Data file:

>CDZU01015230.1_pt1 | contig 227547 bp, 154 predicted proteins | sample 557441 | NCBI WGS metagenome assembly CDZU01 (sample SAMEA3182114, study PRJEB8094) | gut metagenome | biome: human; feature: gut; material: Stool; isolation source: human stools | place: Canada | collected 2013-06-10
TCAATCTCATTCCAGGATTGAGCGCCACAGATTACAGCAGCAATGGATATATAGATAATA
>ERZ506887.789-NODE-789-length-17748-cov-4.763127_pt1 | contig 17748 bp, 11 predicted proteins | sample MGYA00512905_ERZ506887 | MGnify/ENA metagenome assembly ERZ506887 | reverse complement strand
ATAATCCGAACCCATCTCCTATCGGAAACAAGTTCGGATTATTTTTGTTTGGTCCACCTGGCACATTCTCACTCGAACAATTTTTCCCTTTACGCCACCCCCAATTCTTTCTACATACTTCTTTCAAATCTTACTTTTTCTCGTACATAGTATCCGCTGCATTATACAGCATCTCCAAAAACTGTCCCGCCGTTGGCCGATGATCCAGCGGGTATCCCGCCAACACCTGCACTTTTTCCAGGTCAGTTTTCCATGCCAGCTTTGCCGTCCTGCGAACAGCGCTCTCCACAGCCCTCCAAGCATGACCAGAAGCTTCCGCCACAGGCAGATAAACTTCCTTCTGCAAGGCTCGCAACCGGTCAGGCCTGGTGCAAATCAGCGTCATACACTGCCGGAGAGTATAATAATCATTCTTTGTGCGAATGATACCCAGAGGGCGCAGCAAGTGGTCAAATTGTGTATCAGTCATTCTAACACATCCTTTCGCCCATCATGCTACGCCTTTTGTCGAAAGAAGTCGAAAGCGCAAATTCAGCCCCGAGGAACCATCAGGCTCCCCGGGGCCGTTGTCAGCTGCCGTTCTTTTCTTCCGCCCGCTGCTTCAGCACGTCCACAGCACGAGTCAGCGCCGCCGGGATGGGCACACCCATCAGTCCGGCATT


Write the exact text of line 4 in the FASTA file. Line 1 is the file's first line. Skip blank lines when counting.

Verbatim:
ATAATCCGAACCCATCTCCTATCGGAAACAAGTTCGGATTATTTTTGTTTGGTCCACCTGGCACATTCTCACTCGAACAATTTTTCCCTTTACGCCACCCCCAATTCTTTCTACATACTTCTTTCAAATCTTACTTTTTCTCGTACATAGTATCCGCTGCATTATACAGCATCTCCAAAAACTGTCCCGCCGTTGGCCGATGATCCAGCGGGTATCCCGCCAACACCTGCACTTTTTCCAGGTCAGTTTTCCATGCCAGCTTTGCCGTCCTGCGAACAGCGCTCTCCACAGCCCTCCAAGCATGACCAGAAGCTTCCGCCACAGGCAGATAAACTTCCTTCTGCAAGGCTCGCAACCGGTCAGGCCTGGTGCAAATCAGCGTCATACACTGCCGGAGAGTATAATAATCATTCTTTGTGCGAATGATACCCAGAGGGCGCAGCAAGTGGTCAAATTGTGTATCAGTCATTCTAACACATCCTTTCGCCCATCATGCTACGCCTTTTGTCGAAAGAAGTCGAAAGCGCAAATTCAGCCCCGAGGAACCATCAGGCTCCCCGGGGCCGTTGTCAGCTGCCGTTCTTTTCTTCCGCCCGCTGCTTCAGCACGTCCACAGCACGAGTCAGCGCCGCCGGGATGGGCACACCCATCAGTCCGGCATT